<<Therefore, Marx's description of China as a "mummy preserved in a
hermetically sealed coffin ... vegetating in the teeth of time"
had absolutely no basis in fact. Nor did [Marx's] idea that a
supposed AMP reigned in India, Persia, Egypt or anywhere else.
That was no more than "Orientalism painted Red" as Tibebu (1990)
[excerpts posted by Frank to the Communist-Manifesto elist]
When did Marx write these words, which Frank has misquoted? They were written on 20 May 1853, in an article published by the New York Daily Tribune in June that year. The Taiping Rebellion was convulsing China.Marx describes not paralysis but a 'formidable revolution' which Marx says will cause 'the next uprising of the people of Europe'.
So Marx is hailing the tumultuous destruction of the Chinese ancien regime, and THIS is the 'mummy' broken open by the *Chinese* masses, their revolt being catalysed by British opium and gunships: "Before the British arms the authority of the Manchu dynsasty fell to pieces.'
The cataclysm would consume perhaps 50 million Chinese lives. Marx assumed that revolution in China would trigger economic crisis and political upheaval in Europe too: "It would be a curious spectacle, that of China sending disorder into the Western world while the Western powers, by English, French and American war-steamers, are conveying 'order' to Shanghai, Nanking...' ('Surveys from Exile',Penguin 1973, p.325-323)
Marx was clear about the forces that make the 'whole world economic structure and dynamic shape and differentiate its sectoral and regional parts East and West, North and South.' [Gunder Frank to CM-150 ?27/28 Jan 1998]. There is not an atom of eurocentrism even this journalistic piece. In any case it was written when Marx had yet to complete his theorisation of the world-system, while writing the Grundrisse (1857-59).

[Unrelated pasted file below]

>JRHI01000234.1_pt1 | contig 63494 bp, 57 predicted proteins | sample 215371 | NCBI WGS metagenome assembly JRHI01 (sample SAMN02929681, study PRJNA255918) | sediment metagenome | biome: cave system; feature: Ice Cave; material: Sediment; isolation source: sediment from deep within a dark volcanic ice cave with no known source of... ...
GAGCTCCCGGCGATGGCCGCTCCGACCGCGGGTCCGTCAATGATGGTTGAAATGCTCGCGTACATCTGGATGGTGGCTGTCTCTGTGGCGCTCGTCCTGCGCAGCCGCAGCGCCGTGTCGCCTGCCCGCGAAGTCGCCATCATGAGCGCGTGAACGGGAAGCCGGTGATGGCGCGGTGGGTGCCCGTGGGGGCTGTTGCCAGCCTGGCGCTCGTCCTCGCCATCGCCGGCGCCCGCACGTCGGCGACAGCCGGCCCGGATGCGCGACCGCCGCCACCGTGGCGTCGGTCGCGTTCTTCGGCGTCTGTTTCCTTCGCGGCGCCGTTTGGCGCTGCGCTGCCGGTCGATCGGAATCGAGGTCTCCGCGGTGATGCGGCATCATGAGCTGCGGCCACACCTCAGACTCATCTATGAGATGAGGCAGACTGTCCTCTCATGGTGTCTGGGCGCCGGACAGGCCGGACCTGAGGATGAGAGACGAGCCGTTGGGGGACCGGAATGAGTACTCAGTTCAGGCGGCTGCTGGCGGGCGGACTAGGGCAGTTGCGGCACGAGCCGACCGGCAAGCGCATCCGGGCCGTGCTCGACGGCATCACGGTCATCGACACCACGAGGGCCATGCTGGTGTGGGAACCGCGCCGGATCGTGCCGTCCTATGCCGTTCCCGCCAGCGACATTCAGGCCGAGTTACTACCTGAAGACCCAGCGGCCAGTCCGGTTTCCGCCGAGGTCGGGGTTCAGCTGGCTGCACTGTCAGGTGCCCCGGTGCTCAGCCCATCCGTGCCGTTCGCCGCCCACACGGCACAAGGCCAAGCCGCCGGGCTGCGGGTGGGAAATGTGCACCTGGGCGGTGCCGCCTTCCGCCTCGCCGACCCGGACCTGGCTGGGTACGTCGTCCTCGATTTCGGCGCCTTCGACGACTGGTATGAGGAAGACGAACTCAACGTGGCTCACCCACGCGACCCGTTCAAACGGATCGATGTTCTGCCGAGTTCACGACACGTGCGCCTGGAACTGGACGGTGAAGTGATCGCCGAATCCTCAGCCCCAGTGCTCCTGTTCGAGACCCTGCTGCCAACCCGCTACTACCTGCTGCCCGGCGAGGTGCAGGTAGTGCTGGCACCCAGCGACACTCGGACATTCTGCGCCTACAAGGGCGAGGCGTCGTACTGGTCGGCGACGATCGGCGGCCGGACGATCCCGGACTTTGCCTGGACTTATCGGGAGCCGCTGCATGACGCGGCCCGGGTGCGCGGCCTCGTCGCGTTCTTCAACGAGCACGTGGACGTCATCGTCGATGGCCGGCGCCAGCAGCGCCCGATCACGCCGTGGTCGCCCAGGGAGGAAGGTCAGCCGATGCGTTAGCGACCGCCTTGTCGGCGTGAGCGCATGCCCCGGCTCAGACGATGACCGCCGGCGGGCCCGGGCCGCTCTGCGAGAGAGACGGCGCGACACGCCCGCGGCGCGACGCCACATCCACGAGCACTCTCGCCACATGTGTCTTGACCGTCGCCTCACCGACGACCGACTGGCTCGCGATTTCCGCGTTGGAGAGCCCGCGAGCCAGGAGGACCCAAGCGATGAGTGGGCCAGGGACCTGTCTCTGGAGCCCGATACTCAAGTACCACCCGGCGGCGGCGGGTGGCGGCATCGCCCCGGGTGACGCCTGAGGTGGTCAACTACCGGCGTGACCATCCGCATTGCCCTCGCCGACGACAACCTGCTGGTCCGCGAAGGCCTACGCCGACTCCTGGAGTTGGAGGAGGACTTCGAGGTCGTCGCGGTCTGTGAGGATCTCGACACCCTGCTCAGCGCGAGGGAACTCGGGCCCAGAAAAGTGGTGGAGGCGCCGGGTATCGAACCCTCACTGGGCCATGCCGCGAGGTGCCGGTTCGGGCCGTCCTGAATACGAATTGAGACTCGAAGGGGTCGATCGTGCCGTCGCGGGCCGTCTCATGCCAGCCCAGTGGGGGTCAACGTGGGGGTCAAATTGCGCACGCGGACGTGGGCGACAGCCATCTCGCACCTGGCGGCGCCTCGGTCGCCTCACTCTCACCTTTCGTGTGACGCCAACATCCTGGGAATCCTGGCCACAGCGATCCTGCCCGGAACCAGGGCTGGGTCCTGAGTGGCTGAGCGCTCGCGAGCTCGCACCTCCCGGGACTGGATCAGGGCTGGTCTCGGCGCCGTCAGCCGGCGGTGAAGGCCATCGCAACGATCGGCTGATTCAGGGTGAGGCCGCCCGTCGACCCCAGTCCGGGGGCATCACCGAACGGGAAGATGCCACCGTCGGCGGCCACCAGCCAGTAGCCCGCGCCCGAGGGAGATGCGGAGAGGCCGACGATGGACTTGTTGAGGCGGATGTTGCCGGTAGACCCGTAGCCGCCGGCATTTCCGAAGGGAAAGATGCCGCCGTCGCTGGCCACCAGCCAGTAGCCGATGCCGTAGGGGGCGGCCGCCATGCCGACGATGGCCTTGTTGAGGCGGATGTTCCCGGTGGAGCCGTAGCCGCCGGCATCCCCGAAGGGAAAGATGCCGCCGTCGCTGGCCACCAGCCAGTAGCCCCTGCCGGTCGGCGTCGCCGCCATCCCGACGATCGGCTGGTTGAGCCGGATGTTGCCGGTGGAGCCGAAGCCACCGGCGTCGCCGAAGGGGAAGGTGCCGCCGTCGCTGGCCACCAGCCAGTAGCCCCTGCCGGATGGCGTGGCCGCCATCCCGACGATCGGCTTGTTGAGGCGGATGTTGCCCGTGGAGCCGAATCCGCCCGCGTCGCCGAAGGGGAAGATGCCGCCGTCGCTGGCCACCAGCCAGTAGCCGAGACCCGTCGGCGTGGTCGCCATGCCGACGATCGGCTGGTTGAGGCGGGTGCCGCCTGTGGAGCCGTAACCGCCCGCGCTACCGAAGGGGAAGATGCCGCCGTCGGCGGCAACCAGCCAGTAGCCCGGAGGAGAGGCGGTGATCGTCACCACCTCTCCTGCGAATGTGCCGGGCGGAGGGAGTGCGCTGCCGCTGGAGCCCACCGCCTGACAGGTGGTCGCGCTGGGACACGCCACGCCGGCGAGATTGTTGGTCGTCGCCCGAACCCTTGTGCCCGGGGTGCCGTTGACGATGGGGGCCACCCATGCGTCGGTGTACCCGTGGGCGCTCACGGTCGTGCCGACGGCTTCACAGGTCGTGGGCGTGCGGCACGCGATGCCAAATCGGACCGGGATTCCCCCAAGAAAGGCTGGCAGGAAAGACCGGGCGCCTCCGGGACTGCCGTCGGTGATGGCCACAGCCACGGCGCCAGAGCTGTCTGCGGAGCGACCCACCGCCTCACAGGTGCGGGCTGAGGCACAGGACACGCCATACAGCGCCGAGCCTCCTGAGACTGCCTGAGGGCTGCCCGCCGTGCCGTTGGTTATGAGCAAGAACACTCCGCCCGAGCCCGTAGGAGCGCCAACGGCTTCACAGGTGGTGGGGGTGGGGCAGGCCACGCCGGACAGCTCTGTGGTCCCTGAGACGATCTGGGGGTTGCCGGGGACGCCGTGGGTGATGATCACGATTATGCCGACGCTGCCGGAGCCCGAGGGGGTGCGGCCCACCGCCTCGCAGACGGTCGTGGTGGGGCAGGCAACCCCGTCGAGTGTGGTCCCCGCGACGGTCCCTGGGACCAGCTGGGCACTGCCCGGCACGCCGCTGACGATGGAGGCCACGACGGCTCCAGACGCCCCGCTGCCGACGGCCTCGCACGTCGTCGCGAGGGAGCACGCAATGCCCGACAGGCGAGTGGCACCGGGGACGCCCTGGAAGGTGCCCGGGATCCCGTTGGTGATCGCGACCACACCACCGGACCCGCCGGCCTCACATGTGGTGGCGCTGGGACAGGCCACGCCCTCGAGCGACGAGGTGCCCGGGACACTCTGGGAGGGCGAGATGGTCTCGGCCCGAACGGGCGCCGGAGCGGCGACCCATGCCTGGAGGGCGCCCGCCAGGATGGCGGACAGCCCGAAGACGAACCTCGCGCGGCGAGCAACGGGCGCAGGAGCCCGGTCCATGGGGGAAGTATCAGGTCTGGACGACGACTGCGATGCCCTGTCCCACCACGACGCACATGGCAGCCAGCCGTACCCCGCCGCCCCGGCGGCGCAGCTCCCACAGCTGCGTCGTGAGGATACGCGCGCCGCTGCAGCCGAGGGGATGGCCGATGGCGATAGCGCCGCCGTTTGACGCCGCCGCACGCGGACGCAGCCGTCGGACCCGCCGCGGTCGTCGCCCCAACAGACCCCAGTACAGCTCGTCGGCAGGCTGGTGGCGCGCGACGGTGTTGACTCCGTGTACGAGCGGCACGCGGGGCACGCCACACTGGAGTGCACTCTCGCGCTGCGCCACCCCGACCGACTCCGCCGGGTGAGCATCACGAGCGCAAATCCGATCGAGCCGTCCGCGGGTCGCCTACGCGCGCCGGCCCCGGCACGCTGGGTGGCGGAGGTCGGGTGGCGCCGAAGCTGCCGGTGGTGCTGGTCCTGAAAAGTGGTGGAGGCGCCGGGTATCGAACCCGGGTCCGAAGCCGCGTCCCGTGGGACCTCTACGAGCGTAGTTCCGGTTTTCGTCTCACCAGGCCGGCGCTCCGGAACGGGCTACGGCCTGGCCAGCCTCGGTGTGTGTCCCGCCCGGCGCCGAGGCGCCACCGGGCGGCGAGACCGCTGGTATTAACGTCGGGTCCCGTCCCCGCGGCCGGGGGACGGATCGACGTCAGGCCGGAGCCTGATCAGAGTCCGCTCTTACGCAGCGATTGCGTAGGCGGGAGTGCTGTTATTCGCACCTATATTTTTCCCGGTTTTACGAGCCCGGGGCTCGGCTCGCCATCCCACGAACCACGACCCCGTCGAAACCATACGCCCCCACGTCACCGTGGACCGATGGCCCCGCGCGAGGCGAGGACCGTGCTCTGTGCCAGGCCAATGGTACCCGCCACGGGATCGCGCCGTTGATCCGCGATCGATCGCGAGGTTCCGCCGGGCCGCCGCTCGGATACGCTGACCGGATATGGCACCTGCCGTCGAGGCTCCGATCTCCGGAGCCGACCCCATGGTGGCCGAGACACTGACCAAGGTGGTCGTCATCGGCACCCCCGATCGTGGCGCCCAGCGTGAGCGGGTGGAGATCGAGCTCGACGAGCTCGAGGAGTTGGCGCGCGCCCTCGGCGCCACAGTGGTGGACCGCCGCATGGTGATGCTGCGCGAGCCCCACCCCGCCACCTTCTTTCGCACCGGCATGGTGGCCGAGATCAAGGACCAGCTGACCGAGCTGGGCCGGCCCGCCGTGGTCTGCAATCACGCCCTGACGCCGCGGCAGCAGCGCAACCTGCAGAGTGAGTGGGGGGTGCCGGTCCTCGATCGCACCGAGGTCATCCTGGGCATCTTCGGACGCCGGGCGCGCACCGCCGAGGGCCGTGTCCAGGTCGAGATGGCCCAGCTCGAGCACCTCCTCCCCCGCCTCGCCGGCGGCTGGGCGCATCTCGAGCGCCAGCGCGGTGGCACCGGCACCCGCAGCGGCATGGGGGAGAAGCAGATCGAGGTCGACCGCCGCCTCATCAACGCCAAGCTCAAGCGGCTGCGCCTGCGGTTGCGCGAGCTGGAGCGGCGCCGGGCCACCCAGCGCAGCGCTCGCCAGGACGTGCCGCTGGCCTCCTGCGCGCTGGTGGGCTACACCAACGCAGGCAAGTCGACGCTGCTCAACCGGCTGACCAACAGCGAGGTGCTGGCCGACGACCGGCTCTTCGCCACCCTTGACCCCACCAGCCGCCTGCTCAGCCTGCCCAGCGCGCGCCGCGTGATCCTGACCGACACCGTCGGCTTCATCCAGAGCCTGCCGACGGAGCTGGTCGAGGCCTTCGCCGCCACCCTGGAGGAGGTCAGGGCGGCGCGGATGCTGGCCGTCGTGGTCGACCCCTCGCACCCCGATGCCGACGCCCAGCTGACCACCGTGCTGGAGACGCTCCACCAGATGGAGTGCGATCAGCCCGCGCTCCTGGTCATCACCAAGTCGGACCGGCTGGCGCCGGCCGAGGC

So Frank is attacking a straw-Marx:
<<Marx's contention that "in broad outline,
Asiatic, ancient, feudal, and modern bourgeois modes of
production may be designated as epochs marking progress in the
economic development of society" was pure ideological fiction and
had no basis in fact or science [quotations from Marx are from
Brook (1989:11,6)]. There never have been any such epochs, and
the very idea of unilinear transitions from one "mode of
production" to another, be they on a "societal" or a world-wide
basis, only divert attention from the real historical process,
which has been world-wide, but horizontally integrative and
This time Frank's quotation comes not from Marx's penny-a-line journalism but from the celebrated Preface to the 'Contribution to the Critique of Political Economy' (1859) where Marx also says all those other famous things:
<<The mode of production of material life conditions the
general process of social, political and intellectual life. It is not
the consciousness of men that determines their existence, but their
social existence that determines their consciousness. At a certain
stage of development, the material productive forces of society come
into conflict with the existing relations of production ...>>
<<changes in the economic foundation lead sooner or later to the
transformation of the whole immense superstructure...>>
<<No social order is ever destroyed before all the
productive forces for which it is sufficient have been developed, and
new superior relations of production never replace older ones before
the material conditions for their existence have matured within the
framework of the old society. Mankind thus inevitably sets itself
only such tasks as it is able to solve...>>
Etcetera. This at least is not journalism. But it is still not theory; it is just a popular outline. But Frank never engages with Marx's theoretical work -- he would find no support for his view that Marx was a stageist with a precocious sociology of class.